In Larson v. Johnson, 1 Ill. App.2d 36, 116 N.E.2d 187 (1953) the court stated at page 40:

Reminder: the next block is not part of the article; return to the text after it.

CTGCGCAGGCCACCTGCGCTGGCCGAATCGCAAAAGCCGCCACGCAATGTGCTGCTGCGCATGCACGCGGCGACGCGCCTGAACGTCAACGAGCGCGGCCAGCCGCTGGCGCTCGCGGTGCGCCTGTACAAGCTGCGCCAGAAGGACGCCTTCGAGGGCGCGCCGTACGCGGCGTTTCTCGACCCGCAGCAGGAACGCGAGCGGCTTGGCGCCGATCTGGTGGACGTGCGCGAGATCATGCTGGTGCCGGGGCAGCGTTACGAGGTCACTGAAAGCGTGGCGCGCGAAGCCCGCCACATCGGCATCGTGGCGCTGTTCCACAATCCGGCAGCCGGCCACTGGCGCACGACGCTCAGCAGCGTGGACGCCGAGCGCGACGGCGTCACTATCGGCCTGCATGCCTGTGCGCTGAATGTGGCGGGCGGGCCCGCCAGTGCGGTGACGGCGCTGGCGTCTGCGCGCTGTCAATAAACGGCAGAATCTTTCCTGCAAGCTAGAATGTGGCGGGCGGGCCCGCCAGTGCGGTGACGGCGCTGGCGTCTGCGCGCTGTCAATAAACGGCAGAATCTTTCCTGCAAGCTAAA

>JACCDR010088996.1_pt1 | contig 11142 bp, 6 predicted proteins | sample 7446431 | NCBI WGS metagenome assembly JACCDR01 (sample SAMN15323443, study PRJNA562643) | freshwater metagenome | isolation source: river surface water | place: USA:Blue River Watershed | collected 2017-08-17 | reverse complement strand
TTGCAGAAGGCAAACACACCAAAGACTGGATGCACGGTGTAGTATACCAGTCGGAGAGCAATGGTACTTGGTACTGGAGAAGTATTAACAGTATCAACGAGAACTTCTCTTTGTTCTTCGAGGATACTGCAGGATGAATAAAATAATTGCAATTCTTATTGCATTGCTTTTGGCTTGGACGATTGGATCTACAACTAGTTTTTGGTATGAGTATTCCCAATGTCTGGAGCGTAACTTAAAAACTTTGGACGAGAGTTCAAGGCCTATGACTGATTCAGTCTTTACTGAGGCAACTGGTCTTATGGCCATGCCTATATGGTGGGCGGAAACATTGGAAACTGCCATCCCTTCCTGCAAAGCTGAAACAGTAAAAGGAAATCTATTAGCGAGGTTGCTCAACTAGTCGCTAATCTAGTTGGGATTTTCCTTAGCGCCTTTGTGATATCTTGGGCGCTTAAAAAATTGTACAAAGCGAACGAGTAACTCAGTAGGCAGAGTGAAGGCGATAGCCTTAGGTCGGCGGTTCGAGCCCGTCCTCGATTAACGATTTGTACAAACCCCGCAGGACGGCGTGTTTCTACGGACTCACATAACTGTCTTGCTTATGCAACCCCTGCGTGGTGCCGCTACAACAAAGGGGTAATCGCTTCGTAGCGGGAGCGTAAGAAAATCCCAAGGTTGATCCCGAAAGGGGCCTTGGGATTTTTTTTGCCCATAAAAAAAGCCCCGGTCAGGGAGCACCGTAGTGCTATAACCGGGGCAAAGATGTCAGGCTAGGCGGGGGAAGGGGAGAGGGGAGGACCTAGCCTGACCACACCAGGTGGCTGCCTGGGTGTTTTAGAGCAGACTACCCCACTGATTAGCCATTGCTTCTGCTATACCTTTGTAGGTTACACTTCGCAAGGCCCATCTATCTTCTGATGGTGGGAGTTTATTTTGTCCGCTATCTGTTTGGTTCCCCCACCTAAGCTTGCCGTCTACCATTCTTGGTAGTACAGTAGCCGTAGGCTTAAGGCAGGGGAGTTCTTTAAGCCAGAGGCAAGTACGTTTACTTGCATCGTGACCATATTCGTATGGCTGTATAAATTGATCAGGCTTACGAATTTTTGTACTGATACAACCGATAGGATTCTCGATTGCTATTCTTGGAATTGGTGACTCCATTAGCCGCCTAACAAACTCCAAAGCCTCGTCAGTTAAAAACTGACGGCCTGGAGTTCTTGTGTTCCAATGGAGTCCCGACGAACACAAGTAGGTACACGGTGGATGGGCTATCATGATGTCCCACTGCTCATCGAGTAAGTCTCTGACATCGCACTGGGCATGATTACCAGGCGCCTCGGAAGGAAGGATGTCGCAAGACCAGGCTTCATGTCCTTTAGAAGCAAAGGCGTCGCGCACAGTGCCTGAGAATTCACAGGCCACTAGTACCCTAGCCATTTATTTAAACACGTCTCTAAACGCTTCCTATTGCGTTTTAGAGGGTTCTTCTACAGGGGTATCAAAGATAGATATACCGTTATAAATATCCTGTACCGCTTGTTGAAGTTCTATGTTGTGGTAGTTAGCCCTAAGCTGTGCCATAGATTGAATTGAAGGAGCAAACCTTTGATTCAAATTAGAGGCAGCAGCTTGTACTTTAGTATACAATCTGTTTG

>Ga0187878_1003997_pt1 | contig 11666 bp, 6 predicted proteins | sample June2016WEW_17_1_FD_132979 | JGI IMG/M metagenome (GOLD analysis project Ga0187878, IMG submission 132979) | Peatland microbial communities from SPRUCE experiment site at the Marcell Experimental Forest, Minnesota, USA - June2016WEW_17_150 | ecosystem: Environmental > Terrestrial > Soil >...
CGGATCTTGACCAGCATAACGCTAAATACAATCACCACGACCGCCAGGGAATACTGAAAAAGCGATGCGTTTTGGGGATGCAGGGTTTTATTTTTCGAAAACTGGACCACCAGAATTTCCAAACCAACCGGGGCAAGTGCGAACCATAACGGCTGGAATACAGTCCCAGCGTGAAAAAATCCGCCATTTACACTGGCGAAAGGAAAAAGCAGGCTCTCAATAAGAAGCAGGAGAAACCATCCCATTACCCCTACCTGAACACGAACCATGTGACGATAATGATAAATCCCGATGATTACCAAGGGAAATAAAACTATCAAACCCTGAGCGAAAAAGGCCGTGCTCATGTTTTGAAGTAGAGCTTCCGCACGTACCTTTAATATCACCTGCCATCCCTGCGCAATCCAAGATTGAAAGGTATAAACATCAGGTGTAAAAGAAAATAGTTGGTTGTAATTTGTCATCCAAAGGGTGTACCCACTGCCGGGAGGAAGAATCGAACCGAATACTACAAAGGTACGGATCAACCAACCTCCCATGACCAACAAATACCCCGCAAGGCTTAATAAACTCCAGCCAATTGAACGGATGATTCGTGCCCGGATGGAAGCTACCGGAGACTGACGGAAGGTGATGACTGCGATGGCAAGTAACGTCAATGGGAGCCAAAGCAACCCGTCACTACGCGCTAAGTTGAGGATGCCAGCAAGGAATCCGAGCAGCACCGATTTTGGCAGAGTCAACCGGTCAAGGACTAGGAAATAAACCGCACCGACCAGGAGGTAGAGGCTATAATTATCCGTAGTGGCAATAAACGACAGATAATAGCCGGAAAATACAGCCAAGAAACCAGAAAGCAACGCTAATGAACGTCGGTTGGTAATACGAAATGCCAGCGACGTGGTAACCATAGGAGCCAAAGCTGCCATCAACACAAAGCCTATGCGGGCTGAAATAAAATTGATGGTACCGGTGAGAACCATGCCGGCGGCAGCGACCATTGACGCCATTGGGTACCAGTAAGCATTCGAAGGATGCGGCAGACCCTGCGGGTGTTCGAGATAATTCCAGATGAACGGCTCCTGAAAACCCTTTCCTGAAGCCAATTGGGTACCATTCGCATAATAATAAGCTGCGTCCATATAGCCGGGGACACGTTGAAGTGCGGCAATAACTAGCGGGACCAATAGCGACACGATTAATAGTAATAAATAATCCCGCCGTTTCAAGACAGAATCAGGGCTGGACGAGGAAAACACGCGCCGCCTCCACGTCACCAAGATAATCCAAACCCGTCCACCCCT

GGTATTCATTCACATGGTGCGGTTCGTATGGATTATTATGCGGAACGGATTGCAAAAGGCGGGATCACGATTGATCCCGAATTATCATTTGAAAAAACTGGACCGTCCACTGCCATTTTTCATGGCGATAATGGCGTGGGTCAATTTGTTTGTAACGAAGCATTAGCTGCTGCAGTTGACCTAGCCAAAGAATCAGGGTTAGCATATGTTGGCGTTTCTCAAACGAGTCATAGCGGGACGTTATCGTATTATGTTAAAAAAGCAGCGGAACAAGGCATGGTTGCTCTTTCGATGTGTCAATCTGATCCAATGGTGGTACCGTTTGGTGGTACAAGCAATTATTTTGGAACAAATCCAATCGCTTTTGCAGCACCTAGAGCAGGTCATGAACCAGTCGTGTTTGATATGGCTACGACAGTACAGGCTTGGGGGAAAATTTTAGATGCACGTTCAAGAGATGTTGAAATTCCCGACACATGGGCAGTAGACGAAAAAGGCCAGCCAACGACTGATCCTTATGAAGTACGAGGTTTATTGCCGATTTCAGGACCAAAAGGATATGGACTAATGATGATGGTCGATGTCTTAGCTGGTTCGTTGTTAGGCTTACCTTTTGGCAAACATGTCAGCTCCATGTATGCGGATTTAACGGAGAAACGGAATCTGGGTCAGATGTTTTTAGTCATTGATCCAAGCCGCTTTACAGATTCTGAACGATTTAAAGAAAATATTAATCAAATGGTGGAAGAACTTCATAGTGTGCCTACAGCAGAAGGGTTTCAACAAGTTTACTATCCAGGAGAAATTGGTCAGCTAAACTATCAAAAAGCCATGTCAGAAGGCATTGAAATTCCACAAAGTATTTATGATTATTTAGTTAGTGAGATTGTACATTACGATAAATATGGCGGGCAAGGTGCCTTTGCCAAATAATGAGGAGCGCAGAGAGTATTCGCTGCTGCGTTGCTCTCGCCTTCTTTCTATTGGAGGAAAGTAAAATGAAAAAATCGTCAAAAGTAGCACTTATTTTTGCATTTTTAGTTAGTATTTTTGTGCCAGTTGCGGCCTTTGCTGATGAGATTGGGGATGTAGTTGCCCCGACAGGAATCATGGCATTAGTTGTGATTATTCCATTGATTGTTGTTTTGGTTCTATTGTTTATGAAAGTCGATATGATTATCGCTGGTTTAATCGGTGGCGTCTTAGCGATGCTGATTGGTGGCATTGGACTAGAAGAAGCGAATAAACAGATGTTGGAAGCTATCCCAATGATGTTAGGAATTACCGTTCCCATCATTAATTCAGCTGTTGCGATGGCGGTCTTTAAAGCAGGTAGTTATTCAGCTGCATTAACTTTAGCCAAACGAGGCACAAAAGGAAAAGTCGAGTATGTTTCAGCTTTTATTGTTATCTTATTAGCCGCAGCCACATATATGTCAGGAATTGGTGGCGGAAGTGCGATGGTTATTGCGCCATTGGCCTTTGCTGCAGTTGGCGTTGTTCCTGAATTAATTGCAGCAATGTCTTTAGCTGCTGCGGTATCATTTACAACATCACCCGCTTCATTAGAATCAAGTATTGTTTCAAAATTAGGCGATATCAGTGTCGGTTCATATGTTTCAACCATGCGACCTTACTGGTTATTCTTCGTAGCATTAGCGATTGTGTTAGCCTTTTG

"When a court has before it various grounds urged for reversal and it decides that a certain number are valid, it does not follow that because the first ground would have been sufficient for reversal, the other grounds do not deserve equal recognition as the basis for the court's judgment. Whether a legal proposition stated in an opinion is obiter dictum is to be determined from a reading of the entire opinion. If the opinion expressed on a legal question is one casually reached by the court on an issue unrelated to the essence of the controversy or based on hypothetical facts, then it is obiter dictum. If, however, the question involved is one of a number of legal issues presented by the facts of that particular case, the court's decision on that question is not dictum even though it be the last ground of many decided by the court, all in support of its final conclusion. (Goodhart, 40 YLJ 161, 180). It is often stated that all except that which is necessary to the decision of a case is obiter dictum. This is misleading, for nothing but the bare finding of the court is absolutely necessary to its decision as between the parties. For the purpose of legal precedent, we must look to all the issues presented by the facts of the case and to the legal principles applied by the court in the final determination of those issues. Our Supreme Court has made a distinction between judicial dictum and obiter dictum, meaning that a legal principle deliberately passed upon by a court establishes a precedent. Scovill Mfg. Co. v. Cassidy, 275 Ill. 462, 470."